St. Ursula in Ühlingen

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St. Ursula is the Ühlingen parish church and belongs to the pastoral care unit of Upper Schlücht Valley. 

Official content of Ühlingen-Birkendorf

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Ursula was a woman who was murdered together with her companions in Cologne around 304, possibly in the context of the Diocletian persecution. The figure of 11,000 fellow sufferers was based on an accidental multiplication of the actual amount by a factor of a thousand.

The legend tells of Ursula, the daughter of a Christian king called Maurus. She was widely renowned for her beauty and decided at a young age to maintain her virginity forever. Her father however betrothed her to the English prince Aetherius, who had received a piece of land in present-day Brittany from the emperor for his loyal services. He intended to settle there after the marriage. Ursula requested a respite of three years, during which Aetherius was to be instructed in the Christian faith and baptised. She herself wanted to prepare together with ten select virgins, of which she was the eleventh. A thousand additional virgins were to join for each individual girl – all of them were to be consecrated and baptised but also trained in knightly games as well as to swear an oath of new knighthood. Ships were to be built and secular and religious protectors, such as the bishops Pantalus of Basel and Maurisius of Sicily, were to accompany the virgins on a trip to Rome. Gerasina, the widowed Sicilian queen and sister of Ursula’s mother Daria, arrived for the journey’s preparations together with her son and four daughters, who joined the virgins. They set sail with a good wind but then encountered a heavy storm in the North Sea which drove them into the mouth of the Rhine and from there to Cologne where they were warmly welcomed by Queen Sigillindis.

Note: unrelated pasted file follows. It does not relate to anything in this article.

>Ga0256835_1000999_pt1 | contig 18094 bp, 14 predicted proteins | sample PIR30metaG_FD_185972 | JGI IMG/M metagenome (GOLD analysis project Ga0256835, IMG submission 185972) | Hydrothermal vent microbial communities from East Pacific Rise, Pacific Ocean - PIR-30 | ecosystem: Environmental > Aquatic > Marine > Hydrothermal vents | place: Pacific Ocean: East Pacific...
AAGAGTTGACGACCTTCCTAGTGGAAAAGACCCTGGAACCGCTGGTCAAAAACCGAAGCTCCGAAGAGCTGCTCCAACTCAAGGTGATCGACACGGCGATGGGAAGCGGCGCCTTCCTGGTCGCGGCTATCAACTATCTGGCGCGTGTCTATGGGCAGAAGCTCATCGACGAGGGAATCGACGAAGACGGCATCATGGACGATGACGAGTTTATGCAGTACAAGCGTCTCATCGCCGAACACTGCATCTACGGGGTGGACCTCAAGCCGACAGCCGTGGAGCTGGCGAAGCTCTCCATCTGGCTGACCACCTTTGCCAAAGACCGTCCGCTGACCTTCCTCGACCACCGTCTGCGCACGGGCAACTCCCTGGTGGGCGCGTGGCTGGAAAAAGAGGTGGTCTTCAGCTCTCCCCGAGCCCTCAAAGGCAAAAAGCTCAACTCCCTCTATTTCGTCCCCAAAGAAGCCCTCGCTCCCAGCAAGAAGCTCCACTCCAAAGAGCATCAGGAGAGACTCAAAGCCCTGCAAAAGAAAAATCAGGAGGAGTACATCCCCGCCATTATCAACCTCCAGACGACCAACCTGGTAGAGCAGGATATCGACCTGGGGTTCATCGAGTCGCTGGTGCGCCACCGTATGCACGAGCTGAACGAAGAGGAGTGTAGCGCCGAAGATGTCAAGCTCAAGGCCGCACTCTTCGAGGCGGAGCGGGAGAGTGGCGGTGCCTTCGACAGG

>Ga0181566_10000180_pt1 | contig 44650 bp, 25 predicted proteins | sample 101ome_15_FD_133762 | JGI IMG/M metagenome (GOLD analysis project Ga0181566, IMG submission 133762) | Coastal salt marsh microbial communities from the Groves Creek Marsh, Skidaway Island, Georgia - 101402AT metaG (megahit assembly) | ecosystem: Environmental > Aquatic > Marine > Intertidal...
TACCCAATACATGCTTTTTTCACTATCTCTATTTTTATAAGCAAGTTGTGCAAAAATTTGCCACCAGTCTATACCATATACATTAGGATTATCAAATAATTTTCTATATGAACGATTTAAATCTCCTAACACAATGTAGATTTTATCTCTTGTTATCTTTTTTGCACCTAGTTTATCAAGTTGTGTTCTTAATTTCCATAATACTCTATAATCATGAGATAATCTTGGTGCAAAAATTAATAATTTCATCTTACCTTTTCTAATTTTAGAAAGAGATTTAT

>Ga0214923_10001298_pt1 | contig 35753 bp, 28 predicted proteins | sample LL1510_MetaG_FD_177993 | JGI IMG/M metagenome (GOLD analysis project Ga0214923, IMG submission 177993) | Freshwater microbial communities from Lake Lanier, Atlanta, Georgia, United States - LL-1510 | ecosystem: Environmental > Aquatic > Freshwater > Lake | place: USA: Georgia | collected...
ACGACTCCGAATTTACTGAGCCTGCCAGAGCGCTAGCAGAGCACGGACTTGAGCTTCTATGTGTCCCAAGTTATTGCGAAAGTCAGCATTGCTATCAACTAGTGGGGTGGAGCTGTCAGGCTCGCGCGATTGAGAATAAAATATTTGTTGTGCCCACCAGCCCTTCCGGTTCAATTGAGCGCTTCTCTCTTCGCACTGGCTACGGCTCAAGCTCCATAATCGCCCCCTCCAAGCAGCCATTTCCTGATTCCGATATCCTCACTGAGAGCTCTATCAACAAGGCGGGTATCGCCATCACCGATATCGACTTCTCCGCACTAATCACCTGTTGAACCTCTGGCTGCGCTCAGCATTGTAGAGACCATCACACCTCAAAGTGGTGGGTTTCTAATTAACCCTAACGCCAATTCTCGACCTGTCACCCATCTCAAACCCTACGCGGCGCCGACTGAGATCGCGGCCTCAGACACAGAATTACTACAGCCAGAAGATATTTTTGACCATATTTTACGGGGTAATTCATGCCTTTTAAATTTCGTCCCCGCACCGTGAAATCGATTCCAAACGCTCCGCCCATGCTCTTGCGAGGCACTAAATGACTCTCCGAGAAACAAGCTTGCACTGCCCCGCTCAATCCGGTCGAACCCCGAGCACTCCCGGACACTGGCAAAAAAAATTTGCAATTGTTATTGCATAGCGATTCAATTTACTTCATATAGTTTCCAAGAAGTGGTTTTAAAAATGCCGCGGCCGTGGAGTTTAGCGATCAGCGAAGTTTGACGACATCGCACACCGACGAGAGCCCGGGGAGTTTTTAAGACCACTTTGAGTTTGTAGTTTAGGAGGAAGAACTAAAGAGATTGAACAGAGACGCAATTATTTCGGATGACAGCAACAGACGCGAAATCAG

An angel came to Ursula in a dream and told her that she would return to Cologne after her visit to Rome and become a martyr. Initially, the journey continued along the Rhine to Basel; from there, everyone continued to Rome on foot. In the meantime, an angel had come to Aetherius, too, instructing him to travel to meet his bride. He, too, arrived in Rome together with his mother, sister, and the bishop Marculus of Greece. Ursula was received by Pope Siricius, who joined the group on their return journey to Cologne with several bishops. Two anti-Christian, Roman lords had wanted to win the virgins for themselves – to no avail. Thus, they secretly convinced the Huns to ambush and kill Ursula and her party in Cologne. When the ships arrived around 451, the bloodbath among the 11,000 virgins took place in the most gruesome manner. Ursula alone remained alive at the end. The lord of the Huns desired her for himself and, when she resisted him unwaveringly, he shot her with his arrow.

Other legends claim that the virgins encountered the Huns upon their arrival in Cologne because they were laying siege to the city. The soldiers attacked, abused, and killed the women. Ursula however was desired by the king of the Huns. She refused him, upon which she was killed by an arrow. 11,000 angels then descended from the sky and drove the Huns from the city as punishment. Her name means small bear (Latin) or small warhorse (German). She is depicted with the light of the wise virgins, an arrow, and/or a ship.

She is known as the patron saint of Cologne, of virgins, of youth, of teachers, of cloth merchants, and the universities of Cologne, Vienna, and Coimbra. She is also the patron of war times, a good marriage, and a peaceful death. She is also considered a protector against childhood disease and the torment of the purgatory.

The feast day of the church is on 21 October.


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